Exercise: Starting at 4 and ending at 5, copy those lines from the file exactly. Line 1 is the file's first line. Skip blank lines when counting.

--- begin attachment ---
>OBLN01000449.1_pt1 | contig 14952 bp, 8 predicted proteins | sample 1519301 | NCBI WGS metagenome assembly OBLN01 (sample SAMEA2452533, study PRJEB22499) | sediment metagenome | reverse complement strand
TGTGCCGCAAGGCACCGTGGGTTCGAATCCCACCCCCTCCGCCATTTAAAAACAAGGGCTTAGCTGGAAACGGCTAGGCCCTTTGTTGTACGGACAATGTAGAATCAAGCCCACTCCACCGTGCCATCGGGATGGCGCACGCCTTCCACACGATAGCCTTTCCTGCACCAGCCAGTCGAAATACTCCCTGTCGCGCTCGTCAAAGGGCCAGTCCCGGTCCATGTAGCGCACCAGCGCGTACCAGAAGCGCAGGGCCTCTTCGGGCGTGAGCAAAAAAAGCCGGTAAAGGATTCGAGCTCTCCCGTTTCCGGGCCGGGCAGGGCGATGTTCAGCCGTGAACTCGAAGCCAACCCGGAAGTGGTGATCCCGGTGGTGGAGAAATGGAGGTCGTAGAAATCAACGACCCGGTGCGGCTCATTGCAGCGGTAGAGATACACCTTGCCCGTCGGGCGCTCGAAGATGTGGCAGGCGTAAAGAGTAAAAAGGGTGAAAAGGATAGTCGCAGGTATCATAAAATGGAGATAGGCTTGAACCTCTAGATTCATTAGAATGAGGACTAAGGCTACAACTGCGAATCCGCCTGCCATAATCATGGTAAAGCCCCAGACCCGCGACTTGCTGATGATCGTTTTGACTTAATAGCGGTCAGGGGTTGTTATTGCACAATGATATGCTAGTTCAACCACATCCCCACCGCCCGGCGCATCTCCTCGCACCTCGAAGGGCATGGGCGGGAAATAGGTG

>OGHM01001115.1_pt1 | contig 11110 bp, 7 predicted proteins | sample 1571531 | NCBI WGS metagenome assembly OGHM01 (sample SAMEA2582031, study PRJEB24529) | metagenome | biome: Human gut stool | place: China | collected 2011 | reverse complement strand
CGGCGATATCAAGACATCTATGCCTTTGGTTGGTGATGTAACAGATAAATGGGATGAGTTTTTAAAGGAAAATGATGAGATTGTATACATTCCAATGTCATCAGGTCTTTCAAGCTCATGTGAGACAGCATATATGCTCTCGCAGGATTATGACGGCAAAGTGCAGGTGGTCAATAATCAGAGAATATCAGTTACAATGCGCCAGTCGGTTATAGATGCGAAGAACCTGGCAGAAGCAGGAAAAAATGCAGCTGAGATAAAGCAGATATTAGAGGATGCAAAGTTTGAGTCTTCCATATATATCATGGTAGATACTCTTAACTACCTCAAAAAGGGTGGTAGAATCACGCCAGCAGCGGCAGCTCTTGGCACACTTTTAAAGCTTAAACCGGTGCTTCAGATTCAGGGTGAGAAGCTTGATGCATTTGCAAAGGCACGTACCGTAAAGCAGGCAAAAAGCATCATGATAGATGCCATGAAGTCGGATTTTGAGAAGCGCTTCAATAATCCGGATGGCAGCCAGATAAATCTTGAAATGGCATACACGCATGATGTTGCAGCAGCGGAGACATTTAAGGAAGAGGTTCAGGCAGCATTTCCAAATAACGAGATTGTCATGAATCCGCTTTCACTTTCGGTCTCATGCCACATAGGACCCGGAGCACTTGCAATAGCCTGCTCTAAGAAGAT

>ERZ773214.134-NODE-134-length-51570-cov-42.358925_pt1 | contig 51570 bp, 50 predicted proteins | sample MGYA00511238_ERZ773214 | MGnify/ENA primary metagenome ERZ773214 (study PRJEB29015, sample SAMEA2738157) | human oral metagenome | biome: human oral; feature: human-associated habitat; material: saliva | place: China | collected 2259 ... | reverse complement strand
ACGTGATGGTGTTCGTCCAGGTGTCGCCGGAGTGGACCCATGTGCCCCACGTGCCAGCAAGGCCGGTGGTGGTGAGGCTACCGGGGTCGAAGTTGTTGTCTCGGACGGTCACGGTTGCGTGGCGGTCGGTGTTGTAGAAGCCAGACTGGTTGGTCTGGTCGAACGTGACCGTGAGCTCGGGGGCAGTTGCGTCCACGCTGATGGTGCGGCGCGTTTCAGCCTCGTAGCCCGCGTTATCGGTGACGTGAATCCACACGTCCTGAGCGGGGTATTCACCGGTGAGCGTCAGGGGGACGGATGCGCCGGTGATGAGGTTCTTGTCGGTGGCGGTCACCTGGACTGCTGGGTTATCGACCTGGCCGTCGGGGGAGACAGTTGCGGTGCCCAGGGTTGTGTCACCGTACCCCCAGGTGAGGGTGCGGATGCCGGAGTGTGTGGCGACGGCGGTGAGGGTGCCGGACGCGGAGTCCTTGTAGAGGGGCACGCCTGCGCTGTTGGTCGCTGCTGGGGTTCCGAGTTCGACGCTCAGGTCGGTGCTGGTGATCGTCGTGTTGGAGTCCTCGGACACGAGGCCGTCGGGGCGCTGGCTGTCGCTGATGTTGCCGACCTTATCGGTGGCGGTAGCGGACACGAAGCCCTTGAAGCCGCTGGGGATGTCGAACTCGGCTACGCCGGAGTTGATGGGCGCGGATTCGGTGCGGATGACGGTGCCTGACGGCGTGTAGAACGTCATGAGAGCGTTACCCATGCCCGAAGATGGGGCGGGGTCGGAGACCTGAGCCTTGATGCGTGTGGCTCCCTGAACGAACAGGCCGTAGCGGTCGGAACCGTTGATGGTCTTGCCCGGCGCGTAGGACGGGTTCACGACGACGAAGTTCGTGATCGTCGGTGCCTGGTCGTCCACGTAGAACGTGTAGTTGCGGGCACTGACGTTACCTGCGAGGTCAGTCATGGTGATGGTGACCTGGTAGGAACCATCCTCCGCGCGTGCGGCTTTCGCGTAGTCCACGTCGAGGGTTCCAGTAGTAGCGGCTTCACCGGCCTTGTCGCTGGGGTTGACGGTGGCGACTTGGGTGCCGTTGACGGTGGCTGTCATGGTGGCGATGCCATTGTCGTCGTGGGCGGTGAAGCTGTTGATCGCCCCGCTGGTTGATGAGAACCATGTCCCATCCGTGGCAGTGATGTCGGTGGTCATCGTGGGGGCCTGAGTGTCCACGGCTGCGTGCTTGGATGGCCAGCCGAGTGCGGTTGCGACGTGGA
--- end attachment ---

CGGCGATATCAAGACATCTATGCCTTTGGTTGGTGATGTAACAGATAAATGGGATGAGTTTTTAAAGGAAAATGATGAGATTGTATACATTCCAATGTCATCAGGTCTTTCAAGCTCATGTGAGACAGCATATATGCTCTCGCAGGATTATGACGGCAAAGTGCAGGTGGTCAATAATCAGAGAATATCAGTTACAATGCGCCAGTCGGTTATAGATGCGAAGAACCTGGCAGAAGCAGGAAAAAATGCAGCTGAGATAAAGCAGATATTAGAGGATGCAAAGTTTGAGTCTTCCATATATATCATGGTAGATACTCTTAACTACCTCAAAAAGGGTGGTAGAATCACGCCAGCAGCGGCAGCTCTTGGCACACTTTTAAAGCTTAAACCGGTGCTTCAGATTCAGGGTGAGAAGCTTGATGCATTTGCAAAGGCACGTACCGTAAAGCAGGCAAAAAGCATCATGATAGATGCCATGAAGTCGGATTTTGAGAAGCGCTTCAATAATCCGGATGGCAGCCAGATAAATCTTGAAATGGCATACACGCATGATGTTGCAGCAGCGGAGACATTTAAGGAAGAGGTTCAGGCAGCATTTCCAAATAACGAGATTGTCATGAATCCGCTTTCACTTTCGGTCTCATGCCACATAGGACCCGGAGCACTTGCAATAGCCTGCTCTAAGAAGAT

>ERZ773214.134-NODE-134-length-51570-cov-42.358925_pt1 | contig 51570 bp, 50 predicted proteins | sample MGYA00511238_ERZ773214 | MGnify/ENA primary metagenome ERZ773214 (study PRJEB29015, sample SAMEA2738157) | human oral metagenome | biome: human oral; feature: human-associated habitat; material: saliva | place: China | collected 2259 ... | reverse complement strand